Great Android Apps for Musicians (that are free!)

Blog, Digital Music, Gadgets, Technology

Last month I got myself a HTC Android phone. As much as I’m a fan of Uncle Steve’s Apple products £40+ per month for an iPhone is just too much for me. Still, it’s not like getting an Android is a bad thing, there’s tons of apps to rival Apple’s growing collection and I was pretty much sold on the seamless integration with Google accounts (mail, calendar etc). I was browsing the Android market recently and I decided to check out what music apps existed for us musicians for those times when we’ve forgotten our tuners.

There’s a decent mix of paid and free apps but this post will concern itself with the ones that are free. Here’s some great musical apps for Android you should definitely check out…


gStrings TunergStrings is a chromatic tuner. There are two ways you can use it: Firstly, you can use the dial to tune the note or alternatively you can get the app to ‘sound’ the note you’re looking for by playing it through the phone. The app is very simple to use and when I tested it, it’s tunings were accurate.

There are a number of options you can tamper with such as the microphone sensitivity or frequency ranges and a number of coloured skins that you can use to customise the look of the app. One thing you do have to bear in mind is you have to select the note you want to tune before you tune it, then hit the ‘Tune’ button to start tuning. This means the whole process can take longer than usual, however I did notice one unexpected benefit. Because the app is only looking for one note, the fact there was another guitarist sitting next to me widdling endlessly (this seems to happen a lot when I tune) didn’t affect the tuning process.

Unlike a lot of other free apps, this isn’t ad supported and to be honest, I can’t believe it’s free. This is great.

For more information check out the creator’s website

Mobile Metronome

Mobile MetronomeMobile Metronome is exactly what it says – a metronome capable of playing differing time signatures, accented first beats and the ability to decide on beat divisions. The slider makes it very easy to select which tempo you are looking for, plus it also displays the Italian term underneath which is great if you’re playing from sheet music that omits a metronome mark. You can also tap the tempo and when testing this, it seems very responsive.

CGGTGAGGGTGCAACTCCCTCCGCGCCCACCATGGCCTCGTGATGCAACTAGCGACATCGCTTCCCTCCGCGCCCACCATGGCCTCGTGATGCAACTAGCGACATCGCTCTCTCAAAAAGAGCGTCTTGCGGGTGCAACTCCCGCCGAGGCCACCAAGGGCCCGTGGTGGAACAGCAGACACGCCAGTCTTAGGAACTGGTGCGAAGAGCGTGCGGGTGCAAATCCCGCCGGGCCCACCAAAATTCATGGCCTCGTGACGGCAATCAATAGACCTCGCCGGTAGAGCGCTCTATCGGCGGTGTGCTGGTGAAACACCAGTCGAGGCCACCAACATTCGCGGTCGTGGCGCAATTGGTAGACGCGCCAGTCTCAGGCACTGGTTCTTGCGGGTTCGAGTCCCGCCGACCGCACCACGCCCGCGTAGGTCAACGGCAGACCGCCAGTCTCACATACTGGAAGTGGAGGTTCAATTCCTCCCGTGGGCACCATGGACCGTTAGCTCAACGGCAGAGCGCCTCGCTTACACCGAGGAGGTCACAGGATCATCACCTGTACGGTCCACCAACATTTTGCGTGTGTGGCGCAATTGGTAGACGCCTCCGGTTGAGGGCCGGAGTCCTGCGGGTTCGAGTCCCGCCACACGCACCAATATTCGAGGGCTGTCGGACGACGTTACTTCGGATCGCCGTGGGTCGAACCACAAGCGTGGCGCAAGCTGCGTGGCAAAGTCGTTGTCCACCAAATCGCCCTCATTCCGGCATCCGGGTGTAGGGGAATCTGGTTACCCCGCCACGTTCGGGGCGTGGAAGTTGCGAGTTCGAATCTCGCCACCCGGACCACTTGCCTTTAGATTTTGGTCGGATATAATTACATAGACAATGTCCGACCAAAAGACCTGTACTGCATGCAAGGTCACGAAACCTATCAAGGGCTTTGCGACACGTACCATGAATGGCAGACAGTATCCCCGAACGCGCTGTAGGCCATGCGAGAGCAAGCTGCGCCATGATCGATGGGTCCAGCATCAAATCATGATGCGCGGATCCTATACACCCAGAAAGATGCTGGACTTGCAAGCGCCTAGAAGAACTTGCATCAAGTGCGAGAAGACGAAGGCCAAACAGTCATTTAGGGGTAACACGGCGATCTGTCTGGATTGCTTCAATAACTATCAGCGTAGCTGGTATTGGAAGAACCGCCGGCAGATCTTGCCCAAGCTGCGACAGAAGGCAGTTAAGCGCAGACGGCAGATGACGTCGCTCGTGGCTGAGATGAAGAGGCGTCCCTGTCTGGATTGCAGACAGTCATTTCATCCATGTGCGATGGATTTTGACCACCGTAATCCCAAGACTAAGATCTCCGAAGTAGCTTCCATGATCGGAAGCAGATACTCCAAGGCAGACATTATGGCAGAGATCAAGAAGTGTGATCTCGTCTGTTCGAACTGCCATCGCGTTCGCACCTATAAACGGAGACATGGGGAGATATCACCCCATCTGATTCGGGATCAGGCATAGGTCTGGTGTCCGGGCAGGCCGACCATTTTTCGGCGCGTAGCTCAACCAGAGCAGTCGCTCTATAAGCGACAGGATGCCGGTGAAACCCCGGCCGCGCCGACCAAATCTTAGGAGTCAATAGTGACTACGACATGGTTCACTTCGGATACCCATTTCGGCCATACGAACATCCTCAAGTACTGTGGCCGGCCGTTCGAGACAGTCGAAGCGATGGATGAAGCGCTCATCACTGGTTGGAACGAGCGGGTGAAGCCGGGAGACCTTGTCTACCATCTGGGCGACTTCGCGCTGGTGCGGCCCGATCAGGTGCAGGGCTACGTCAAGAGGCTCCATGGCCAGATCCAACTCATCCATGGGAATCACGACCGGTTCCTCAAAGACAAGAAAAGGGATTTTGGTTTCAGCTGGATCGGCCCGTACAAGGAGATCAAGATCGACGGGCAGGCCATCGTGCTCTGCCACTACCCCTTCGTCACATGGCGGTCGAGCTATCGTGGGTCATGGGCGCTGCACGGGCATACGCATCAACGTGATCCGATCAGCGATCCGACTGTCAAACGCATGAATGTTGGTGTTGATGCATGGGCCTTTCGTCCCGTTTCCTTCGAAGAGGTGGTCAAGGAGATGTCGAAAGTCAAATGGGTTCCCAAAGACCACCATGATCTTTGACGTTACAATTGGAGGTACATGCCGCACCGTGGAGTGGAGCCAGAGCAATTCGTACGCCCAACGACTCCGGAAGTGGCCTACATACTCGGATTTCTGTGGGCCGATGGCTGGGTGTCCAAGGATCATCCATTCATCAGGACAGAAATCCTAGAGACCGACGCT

Another big plus is being able to choose from different sounds such as a classic metronome, cowbell, clave or electronic beat.

This free version of the app is ad-supported which is displayed at the bottom, but doesn’t interfere with your overall experience. You can always upgrade to the Pro version if you wish.

For more information check out the creators website

My Piano

My PianoMy Piano is a fun app which allows you to play the piano on your Android phone. The notes covered are from C3 to E4 which isn’t a massive note range, but let’s be honest, you’re hardly likely to knock out a piano concerto on it. The sound is realistic enough and you can make changes to it in the settings which allow you to activate aftertouch, note velocity or reverb and echo effects.

What I found to be REALLY cool with this app is you can record your own sample and play that. When testing, I simply recorded myself singing the word ‘Dave’ to a single note and was able to create a tune with it. You can create as many samples as you like and save them to your memory card.

Other than that there aren’t many other options apart from volume and a small selection of skins for the application, but this is a great free app which is fun to use.

For more information check out Android Zoom’s website

Solo Lite

Solo LiteSolo Lite is a virtual guitar for Android. You can choose from a selection of chords and play them all together or finger pick them. It’s responsive and you can change chords relatively quickly which means you could strum a song if you get good at it! It’s all good fun but there is an awesome feature under the menu option called ‘Chord Library’.

Chord Library has a great deal of educational value as you can look for as many different chords as you can think of and there is a chord diagram for each one. You can even strum the diagram to see what it sounds like. Again, this is one of those apps that I can’t believe is free if you like it, upgrade to the Pro version and support the coder of this app.

For more information check out the creator’s website

That’s it for now on my search for musicians apps. I will inevitably find more on the way and I’ll write about these very soon (including some paid ones too).

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